A medley of complaints and treatments

A medley of complaints and treatments

Catharina Pijls lecture on burnout

12-01-2023 · Background

Do burnouts actually exist? That might be a strange question, considering the number of burnt-out employees staying at home. But how is it possible that psychiatrists don’t know the diagnosis ‘burnout’ at all? These questions are answered by researcher Christiaan Vinkers during the Catharina Pijls lecture, organised by Studium Generale.

In 2021 it appeared that 1.3 million Dutch people were suffering from burnout symptoms. This comes down to one in seven, announced TNO and CBS (Netherlands Statistics) in November. These ‘patients’ spent eleven million days at home sick, costing employers three billion euro. 

These are bad tidings that come up several times a year. They are often based on online surveys with sometimes no more than five questions. What good is that to us? As good as nothing, says Christiaan Vinkers, psychiatrist and professor of Stress and Resilience at Amsterdam’s UMC. Even better, as far as he is concerned, it is time to stop with all those surveys. 

Why? Because there is not a single link between burnout symptoms and a burnout. That might sound illogical, but research shows that anyone showing symptoms does not run a greater risk of absence through illness due to a burnout. Most of them feel some stress or fatigue, from which they simply recover after a while. 

Losing control

It is one of his claims in his book ‘In de ban van burn-out’ (Under the Spell of Burnout), published last year, in which Vinkers refutes the suggestions about a washed-out working population. To start off, it is unclear what a burnout is; there are more than 142 definition circulating. Moreover, it is impossible to diagnose. There is no such thing as a reliable test or list of clinical questions.

Nevertheless, one can come home with the diagnosis ‘burnout’ after a visit to the GP. In that case, you have suffered from stress and suboptimal performance, combined with loss of control or feelings of powerlessness, for a period of at least six months. These criteria were drawn up by GPs for pragmatic reasons, says Vinkers. They need to do something with all those patients they see during surgery hours. But there is no scientific proof for the criteria. 

Psychiatrists don’t know the diagnosis; it is not included in the originally American psychiatrists’ bible DSM. According to Vinkers, Americans, who were the first to record burnout as a phenomenon in the nineteen-seventies, look at it completely differently from Europeans. They don’t see it as a disease, but as a social phenomenon. 


It is also far from new or typical of our times, Vinkers writes. Around 1900 many people suffered from a disease that doctors hardly knew what to do with. It was recorded as neurasthenia and manifested itself – just like a burnout – in exhaustion, nervousness, angst and gloominess. Even then, people put it down to the high pace of the 19th-century society, with the advance of industrialisation, the cars that started to appear on the streets, inventions such as the telephone and telegraph.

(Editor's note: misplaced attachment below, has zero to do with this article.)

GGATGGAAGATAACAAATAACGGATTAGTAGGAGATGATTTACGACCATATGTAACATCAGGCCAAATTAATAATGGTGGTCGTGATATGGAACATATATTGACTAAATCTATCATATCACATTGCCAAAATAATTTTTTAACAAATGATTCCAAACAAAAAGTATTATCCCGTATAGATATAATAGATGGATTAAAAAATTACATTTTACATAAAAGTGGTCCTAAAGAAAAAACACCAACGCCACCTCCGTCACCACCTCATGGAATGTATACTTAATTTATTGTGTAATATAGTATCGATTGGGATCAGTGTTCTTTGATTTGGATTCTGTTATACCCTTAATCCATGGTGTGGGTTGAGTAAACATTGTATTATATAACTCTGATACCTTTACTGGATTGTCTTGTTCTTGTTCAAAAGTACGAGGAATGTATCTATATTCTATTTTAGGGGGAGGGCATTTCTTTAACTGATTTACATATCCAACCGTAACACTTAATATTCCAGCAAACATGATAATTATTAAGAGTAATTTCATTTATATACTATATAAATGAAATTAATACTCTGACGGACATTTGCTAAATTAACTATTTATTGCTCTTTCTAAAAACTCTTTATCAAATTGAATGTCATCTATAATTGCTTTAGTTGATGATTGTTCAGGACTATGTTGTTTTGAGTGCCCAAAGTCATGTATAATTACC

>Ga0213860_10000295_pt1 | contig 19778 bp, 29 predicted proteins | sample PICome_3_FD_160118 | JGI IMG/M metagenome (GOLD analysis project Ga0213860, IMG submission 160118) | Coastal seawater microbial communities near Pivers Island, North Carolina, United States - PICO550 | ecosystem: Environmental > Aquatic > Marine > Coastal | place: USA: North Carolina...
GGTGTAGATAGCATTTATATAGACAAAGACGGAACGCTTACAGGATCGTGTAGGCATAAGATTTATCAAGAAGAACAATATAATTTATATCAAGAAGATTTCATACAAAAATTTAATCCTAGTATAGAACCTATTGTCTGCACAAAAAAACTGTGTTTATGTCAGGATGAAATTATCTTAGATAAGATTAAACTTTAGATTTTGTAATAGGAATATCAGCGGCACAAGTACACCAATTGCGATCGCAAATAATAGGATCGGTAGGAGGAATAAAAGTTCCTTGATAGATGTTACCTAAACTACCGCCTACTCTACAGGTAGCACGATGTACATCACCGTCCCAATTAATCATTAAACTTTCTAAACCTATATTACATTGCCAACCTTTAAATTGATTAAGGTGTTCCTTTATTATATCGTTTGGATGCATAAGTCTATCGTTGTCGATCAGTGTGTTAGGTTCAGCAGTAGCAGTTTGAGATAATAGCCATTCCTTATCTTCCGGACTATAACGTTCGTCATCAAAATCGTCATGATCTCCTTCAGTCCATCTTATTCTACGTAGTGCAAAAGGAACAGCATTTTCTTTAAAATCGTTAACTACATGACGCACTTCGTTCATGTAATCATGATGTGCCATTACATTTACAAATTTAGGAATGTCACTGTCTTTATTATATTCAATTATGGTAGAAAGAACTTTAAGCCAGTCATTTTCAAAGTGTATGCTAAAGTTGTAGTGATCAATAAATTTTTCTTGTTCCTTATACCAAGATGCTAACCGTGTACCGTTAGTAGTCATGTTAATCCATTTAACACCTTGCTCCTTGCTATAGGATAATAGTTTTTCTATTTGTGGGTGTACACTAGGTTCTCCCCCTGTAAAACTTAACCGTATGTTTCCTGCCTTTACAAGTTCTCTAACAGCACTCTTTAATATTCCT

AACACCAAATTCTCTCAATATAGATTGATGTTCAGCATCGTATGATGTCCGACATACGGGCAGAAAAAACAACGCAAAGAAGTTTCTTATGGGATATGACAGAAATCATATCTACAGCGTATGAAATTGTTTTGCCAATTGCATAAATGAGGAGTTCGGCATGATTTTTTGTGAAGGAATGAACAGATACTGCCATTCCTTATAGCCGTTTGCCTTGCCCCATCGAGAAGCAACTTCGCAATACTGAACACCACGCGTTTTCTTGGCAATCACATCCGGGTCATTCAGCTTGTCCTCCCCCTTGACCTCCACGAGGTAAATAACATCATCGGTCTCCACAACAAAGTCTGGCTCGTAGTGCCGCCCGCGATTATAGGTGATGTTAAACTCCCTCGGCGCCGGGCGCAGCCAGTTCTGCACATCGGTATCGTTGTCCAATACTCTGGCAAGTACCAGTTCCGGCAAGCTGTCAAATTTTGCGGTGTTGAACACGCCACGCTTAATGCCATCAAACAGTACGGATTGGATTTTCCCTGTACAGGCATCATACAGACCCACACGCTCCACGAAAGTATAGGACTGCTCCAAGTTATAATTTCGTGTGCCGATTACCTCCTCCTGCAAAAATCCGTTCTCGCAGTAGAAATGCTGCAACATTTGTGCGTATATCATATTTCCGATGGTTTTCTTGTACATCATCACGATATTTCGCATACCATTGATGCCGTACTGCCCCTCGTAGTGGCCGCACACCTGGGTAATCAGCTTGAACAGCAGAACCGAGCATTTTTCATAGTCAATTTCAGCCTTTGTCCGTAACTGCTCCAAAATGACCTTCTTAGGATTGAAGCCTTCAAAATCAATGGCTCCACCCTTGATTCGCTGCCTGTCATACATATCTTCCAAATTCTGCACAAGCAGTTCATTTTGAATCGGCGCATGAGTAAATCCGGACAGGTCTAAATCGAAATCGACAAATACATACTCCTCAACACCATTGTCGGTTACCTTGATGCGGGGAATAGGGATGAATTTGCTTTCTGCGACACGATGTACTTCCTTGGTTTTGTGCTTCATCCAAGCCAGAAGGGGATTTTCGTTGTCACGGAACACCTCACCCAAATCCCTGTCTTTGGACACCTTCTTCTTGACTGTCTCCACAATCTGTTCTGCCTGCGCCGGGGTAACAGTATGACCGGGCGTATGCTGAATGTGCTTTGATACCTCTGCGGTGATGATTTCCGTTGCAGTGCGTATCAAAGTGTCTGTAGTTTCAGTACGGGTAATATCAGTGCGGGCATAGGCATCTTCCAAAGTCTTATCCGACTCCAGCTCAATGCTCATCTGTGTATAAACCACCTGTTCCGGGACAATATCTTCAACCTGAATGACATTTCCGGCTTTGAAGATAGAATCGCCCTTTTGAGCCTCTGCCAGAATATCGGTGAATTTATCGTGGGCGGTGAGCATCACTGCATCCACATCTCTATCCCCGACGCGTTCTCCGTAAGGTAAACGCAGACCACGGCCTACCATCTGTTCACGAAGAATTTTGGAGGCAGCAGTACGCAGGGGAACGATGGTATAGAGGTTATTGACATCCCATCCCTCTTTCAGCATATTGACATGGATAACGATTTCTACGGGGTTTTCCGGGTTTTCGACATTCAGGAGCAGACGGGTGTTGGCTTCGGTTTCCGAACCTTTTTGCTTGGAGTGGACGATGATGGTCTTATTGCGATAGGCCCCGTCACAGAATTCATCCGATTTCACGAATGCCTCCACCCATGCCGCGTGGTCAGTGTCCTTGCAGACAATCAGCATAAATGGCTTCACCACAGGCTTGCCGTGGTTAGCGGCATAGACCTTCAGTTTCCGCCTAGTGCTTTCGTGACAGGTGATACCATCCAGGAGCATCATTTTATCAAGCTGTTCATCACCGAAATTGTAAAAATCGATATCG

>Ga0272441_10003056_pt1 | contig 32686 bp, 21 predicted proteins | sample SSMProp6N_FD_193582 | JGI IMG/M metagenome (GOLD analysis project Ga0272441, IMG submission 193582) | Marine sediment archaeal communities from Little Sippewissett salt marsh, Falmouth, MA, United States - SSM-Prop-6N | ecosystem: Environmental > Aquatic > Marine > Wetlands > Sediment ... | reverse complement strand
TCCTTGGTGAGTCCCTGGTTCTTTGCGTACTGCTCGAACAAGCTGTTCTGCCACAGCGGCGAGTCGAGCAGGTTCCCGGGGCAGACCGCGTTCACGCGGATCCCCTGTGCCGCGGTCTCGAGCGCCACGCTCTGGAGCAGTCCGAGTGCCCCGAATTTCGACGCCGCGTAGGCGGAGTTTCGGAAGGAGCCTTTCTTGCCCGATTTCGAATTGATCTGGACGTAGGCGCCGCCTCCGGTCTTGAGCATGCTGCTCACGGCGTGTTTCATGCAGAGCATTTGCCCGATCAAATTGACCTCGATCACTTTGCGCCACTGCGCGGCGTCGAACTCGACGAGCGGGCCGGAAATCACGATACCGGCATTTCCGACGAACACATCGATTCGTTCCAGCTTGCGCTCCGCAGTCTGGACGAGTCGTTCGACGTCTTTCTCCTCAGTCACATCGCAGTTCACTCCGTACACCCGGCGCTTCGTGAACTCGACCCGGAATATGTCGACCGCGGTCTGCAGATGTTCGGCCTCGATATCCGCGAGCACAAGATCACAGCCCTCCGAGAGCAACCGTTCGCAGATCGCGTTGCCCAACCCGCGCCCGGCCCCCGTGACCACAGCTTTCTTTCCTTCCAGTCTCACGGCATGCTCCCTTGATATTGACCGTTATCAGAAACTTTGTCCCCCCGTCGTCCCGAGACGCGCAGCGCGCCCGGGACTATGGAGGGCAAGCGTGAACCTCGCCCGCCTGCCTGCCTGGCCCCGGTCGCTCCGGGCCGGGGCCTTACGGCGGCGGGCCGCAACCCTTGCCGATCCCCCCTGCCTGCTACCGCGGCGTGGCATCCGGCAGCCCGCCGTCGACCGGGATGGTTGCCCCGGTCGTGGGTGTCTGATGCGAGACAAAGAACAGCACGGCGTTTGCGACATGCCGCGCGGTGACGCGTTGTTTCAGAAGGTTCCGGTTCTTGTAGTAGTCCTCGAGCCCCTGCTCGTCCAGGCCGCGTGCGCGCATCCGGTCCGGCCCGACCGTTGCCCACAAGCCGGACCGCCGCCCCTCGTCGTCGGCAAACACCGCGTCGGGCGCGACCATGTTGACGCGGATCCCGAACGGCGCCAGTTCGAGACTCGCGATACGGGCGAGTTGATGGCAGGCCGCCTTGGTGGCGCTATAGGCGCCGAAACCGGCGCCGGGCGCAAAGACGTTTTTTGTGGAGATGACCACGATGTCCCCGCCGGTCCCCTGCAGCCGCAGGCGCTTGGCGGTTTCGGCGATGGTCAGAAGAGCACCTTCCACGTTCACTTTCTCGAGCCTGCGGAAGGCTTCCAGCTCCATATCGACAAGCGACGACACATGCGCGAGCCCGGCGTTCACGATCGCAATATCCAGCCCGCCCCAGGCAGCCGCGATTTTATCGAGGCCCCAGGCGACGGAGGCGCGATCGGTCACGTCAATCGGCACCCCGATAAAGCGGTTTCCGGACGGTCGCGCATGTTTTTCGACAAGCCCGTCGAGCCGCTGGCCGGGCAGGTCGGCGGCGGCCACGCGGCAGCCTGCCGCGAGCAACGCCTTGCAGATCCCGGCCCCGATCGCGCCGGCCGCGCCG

Exactly how many people were suffering from neurasthenia was unclear, because this also had many definitions and interpretations. The illness was mainly the domain of neurologists and psychiatrists, but because so many people suffered from it, they could visit many practitioners. A real ‘neurasthenia market’ emerged, Vinkers writes, “where medical advice, technology, remedies, cures were recommended and sold”.

Vinkers sees the same proliferation on the present burnout market, where some patients fall into the hands of self-proclaimed experts. Vinkers tested this out and pretended in e-mails that he was an overworked manager. The recommended treatment varied from hypnosis, a 4D treatment with neurofeedback, coaching in nature, to being hospitalised for a number of months.


Vinkers emphasises that the patients’ symptoms and suffering are definitely real, but that at the same time one cannot make head or tail of it. He refers to it as a "medley" of things such as angst, fatigue, gloominess, sleeping poorly, irritability. Many psychiatrists label it as a depression or anxiety disorder.

Remarkable is the fact that the lower educated often receive the diagnosis ‘depression’, while the higher educated are diagnosed as suffering from a burnout. According to Vinkers, this cannot be separated from the connotations of both terms. A depression is easily linked to a character weakness, while a burnout would be the result of working too hard, of dedication, of tremendous effort. 

To give patients better treatments, more research is needed, says Vinkers. Scientists must go back to the drawing board, preferably in teams with representatives from different disciplines. What are the specific characteristics of people who are burned out? And what does that mean for the diagnosis? 

Or will it not come to that? Despite its popularity, neurasthenia disappeared fairly quickly after the first World War. The concept was too vague and the list of symptoms became longer and longer, including desperation, obstipation, impotence and migraine. Whether burnouts will still exist in a number of years’ time? Well, according to Vinkers, little to nothing can be said about that.

The lecture by professor Christiaan Vinkers is on 12 January, 20:00 hrs, in the auditorium on Tongersestraat 53

‘In de ban van burn-out’, by Christiaan Vinkers; Prometheus publisher, price 23.50 euro